The dreaded standardized patient pelvic exam was much less dreaded this time around. In contrast to Boobies, written three and a half years ago (seems much longer than that), the breast, genital, and rectal exams are no longer cause for alarm for me. They’re no longer mysterious, frightening territories full of stigma and social awkwardness, amazingly.
Six weeks of OB-Gyn started with a refresher on the female pelvic exam–which was greatly appreciated–and the nervousness I’d previously felt with prior genital exams just wasn’t there. I kept searching for it internally, waiting, expecting at some point to become shaky, laughing as to reveal my discomfort, but it never really happened. Maybe it was that the “patient educator” was a nurse practitioner, and so I felt more comfortable with another health care professional–that this was strictly education, passing information from one generation to another. Maybe it was her 2 foot long, plush, purple model of the female anatomy (Violet the Vulva, of course) that broke the awkwardness. I’m not really sure.
More than anything, I think, it’s just my level of maturity and comfort with patients. It’s a part of the exam that needs to be done for certain complaints, and I need to know how to do it. Step up to the plate, assume the responsibility, and get it done. It’s this new-found attitude and outlook–rapidly advancing especially during last month’s sub-internship–that I think is making me a more assertive, competent medical student (soon-to-be-physician). It’s this same outlook that probably also makes physicians sometimes appear cold or impatient to our patients. While we’re trained to always be emotionally, mentally, and physically ready to perform a potentially emotionally, mentally, and physically uncomfortable portion of the exam, patients aren’t. They often want and need time to “get ready” for it, especially when it’s unexpected. (Sometimes that time isn’t readily available.)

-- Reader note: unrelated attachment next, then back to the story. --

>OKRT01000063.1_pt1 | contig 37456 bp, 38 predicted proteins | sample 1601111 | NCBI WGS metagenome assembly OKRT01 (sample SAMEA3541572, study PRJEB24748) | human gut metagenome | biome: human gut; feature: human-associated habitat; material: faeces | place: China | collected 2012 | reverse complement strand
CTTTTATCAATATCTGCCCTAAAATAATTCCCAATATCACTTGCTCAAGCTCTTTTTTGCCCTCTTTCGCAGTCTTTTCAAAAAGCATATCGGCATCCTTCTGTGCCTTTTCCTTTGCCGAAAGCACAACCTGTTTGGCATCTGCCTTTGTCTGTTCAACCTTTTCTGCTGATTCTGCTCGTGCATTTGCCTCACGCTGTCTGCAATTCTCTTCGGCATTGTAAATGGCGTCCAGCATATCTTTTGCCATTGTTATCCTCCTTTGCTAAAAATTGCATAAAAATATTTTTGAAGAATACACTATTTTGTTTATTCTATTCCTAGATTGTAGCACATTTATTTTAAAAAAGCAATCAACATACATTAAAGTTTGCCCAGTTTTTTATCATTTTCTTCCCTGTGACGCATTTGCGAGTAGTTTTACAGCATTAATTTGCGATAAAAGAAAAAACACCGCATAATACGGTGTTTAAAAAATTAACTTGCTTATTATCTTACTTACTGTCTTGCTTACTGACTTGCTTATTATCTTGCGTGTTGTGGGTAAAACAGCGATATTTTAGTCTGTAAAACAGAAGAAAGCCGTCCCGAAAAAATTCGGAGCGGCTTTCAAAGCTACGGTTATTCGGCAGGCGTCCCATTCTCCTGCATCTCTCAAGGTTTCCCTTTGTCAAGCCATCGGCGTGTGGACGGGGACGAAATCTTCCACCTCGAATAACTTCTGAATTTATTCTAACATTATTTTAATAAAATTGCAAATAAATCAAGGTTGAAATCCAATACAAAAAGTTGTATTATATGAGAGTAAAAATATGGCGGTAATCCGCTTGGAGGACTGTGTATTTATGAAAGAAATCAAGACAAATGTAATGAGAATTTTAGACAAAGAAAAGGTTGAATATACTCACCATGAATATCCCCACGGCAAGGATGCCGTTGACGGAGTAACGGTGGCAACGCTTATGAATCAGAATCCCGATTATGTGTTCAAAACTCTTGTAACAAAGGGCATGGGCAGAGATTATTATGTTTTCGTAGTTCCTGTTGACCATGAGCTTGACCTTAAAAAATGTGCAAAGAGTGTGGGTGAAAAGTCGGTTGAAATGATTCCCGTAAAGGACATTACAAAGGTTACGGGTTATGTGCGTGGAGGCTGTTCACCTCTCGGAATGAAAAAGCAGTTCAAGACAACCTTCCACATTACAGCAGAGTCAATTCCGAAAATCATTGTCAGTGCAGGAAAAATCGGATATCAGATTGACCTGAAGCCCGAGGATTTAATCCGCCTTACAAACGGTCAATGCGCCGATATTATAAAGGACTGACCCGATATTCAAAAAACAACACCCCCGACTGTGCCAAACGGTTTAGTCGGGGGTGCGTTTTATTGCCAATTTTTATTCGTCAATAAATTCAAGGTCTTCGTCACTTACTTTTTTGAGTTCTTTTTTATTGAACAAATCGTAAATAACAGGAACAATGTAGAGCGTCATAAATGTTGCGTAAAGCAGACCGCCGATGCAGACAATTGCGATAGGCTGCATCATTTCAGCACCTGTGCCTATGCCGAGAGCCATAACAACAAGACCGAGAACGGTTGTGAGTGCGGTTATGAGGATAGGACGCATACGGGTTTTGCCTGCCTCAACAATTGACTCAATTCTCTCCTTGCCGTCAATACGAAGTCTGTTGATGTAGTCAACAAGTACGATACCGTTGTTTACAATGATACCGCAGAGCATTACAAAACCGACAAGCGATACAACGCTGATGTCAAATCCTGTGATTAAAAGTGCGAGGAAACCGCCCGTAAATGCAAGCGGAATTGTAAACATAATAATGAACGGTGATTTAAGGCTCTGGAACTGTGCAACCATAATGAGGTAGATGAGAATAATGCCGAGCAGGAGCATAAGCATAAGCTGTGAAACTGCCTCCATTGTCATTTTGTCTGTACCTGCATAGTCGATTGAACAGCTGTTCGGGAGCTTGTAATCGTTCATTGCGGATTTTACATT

The attitude overall, however, probably makes the exam less awkward. Projecting confidence and normalcy to the exam–that you’ve done it many times, and that it’s pretty much standard operating procedures–helps alleviate some of the potential anxiety a patient may feel. Communication is key. I find using medical terminology to be helpful–asking patients to move their “buttocks” toward the end of the bed, instead of their “butt” just makes it at least sound much more objective–that I am simply the doctor asking a female patient to do something, nothing more. Telling the patient beforehand what will happen, and explaining what he or she may feel helps, too. Body language I think is also key. I often close my eyes and lower my head when listening to heart sounds to help me concentrate on them, but I believe it has the added benefit of ensuring patients that I am touching them for medical purposes only. You never know what prior experiences a patient has had that may make them uncomfortable.
It’s fun to go back and read old blog entries–one of the reasons I’m thrilled I’ve documented this experience–to see where I’ve been, and where I think I may be headed. (Oh, and by the way, Boobies still gets a ridiculous number of hits–it’s listed on the 14th page of Google search results for the word. I can’t possibly imagine what people are actually looking for.)